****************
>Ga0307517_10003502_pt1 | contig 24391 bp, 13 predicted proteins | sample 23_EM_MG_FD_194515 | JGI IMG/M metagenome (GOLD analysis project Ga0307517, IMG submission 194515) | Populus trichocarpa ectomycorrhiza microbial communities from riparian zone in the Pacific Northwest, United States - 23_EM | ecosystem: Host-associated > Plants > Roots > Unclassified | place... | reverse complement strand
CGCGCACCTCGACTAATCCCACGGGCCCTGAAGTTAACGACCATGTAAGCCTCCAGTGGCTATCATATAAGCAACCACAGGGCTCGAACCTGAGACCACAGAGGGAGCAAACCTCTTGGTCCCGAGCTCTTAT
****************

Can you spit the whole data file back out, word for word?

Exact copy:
>Ga0307517_10003502_pt1 | contig 24391 bp, 13 predicted proteins | sample 23_EM_MG_FD_194515 | JGI IMG/M metagenome (GOLD analysis project Ga0307517, IMG submission 194515) | Populus trichocarpa ectomycorrhiza microbial communities from riparian zone in the Pacific Northwest, United States - 23_EM | ecosystem: Host-associated > Plants > Roots > Unclassified | place... | reverse complement strand
CGCGCACCTCGACTAATCCCACGGGCCCTGAAGTTAACGACCATGTAAGCCTCCAGTGGCTATCATATAAGCAACCACAGGGCTCGAACCTGAGACCACAGAGGGAGCAAACCTCTTGGTCCCGAGCTCTTAT